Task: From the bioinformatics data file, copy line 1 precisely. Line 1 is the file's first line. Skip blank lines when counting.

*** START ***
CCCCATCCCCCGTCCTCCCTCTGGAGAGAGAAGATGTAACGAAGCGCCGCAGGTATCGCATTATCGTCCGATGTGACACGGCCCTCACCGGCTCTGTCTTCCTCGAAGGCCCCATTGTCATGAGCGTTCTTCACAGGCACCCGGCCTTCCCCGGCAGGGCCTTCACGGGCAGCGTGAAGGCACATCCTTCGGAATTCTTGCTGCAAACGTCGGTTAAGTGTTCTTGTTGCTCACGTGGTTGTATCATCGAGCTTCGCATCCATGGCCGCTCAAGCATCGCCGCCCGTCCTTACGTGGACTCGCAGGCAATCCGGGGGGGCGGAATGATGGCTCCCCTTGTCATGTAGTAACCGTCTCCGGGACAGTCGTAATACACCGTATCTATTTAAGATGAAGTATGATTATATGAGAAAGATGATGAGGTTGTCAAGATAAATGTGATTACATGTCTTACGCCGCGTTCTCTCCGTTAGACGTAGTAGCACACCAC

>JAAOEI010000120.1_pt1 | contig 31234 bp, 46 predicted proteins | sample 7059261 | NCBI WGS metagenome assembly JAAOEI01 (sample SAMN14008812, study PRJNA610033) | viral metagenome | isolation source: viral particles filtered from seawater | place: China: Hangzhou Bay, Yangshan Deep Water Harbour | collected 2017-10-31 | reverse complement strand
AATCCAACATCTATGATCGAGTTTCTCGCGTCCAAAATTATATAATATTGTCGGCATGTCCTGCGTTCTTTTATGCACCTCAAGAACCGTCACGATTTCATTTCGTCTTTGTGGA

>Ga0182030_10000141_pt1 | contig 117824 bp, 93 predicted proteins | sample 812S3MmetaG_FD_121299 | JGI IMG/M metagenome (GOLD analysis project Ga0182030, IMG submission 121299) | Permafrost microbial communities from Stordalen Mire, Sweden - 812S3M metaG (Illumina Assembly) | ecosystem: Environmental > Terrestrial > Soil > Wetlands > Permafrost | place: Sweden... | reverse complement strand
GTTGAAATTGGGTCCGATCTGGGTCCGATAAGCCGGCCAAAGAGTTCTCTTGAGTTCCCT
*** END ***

CCCCATCCCCCGTCCTCCCTCTGGAGAGAGAAGATGTAACGAAGCGCCGCAGGTATCGCATTATCGTCCGATGTGACACGGCCCTCACCGGCTCTGTCTTCCTCGAAGGCCCCATTGTCATGAGCGTTCTTCACAGGCACCCGGCCTTCCCCGGCAGGGCCTTCACGGGCAGCGTGAAGGCACATCCTTCGGAATTCTTGCTGCAAACGTCGGTTAAGTGTTCTTGTTGCTCACGTGGTTGTATCATCGAGCTTCGCATCCATGGCCGCTCAAGCATCGCCGCCCGTCCTTACGTGGACTCGCAGGCAATCCGGGGGGGCGGAATGATGGCTCCCCTTGTCATGTAGTAACCGTCTCCGGGACAGTCGTAATACACCGTATCTATTTAAGATGAAGTATGATTATATGAGAAAGATGATGAGGTTGTCAAGATAAATGTGATTACATGTCTTACGCCGCGTTCTCTCCGTTAGACGTAGTAGCACACCAC